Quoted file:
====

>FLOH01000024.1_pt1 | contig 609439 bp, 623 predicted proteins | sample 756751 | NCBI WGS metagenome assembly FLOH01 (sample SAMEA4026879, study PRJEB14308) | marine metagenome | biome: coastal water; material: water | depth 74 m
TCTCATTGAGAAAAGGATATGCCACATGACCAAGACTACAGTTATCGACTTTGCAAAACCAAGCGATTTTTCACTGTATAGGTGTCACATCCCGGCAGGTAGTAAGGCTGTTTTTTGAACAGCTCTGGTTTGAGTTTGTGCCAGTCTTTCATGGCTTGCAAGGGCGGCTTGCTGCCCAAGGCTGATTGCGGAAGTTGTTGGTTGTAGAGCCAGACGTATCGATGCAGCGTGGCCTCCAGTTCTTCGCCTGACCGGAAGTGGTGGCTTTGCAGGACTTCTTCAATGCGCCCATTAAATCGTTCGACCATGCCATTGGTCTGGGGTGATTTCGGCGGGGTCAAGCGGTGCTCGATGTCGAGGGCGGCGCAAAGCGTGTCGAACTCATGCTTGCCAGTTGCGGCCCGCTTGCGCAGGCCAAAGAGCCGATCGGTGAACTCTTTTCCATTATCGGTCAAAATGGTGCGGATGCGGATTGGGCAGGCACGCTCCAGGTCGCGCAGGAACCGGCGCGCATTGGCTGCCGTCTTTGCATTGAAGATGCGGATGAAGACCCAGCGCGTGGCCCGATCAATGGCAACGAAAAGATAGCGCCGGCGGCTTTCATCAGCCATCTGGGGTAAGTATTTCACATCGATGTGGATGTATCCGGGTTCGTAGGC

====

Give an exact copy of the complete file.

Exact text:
>FLOH01000024.1_pt1 | contig 609439 bp, 623 predicted proteins | sample 756751 | NCBI WGS metagenome assembly FLOH01 (sample SAMEA4026879, study PRJEB14308) | marine metagenome | biome: coastal water; material: water | depth 74 m
TCTCATTGAGAAAAGGATATGCCACATGACCAAGACTACAGTTATCGACTTTGCAAAACCAAGCGATTTTTCACTGTATAGGTGTCACATCCCGGCAGGTAGTAAGGCTGTTTTTTGAACAGCTCTGGTTTGAGTTTGTGCCAGTCTTTCATGGCTTGCAAGGGCGGCTTGCTGCCCAAGGCTGATTGCGGAAGTTGTTGGTTGTAGAGCCAGACGTATCGATGCAGCGTGGCCTCCAGTTCTTCGCCTGACCGGAAGTGGTGGCTTTGCAGGACTTCTTCAATGCGCCCATTAAATCGTTCGACCATGCCATTGGTCTGGGGTGATTTCGGCGGGGTCAAGCGGTGCTCGATGTCGAGGGCGGCGCAAAGCGTGTCGAACTCATGCTTGCCAGTTGCGGCCCGCTTGCGCAGGCCAAAGAGCCGATCGGTGAACTCTTTTCCATTATCGGTCAAAATGGTGCGGATGCGGATTGGGCAGGCACGCTCCAGGTCGCGCAGGAACCGGCGCGCATTGGCTGCCGTCTTTGCATTGAAGATGCGGATGAAGACCCAGCGCGTGGCCCGATCAATGGCAACGAAAAGATAGCGCCGGCGGCTTTCATCAGCCATCTGGGGTAAGTATTTCACATCGATGTGGATGTATCCGGGTTCGTAGGC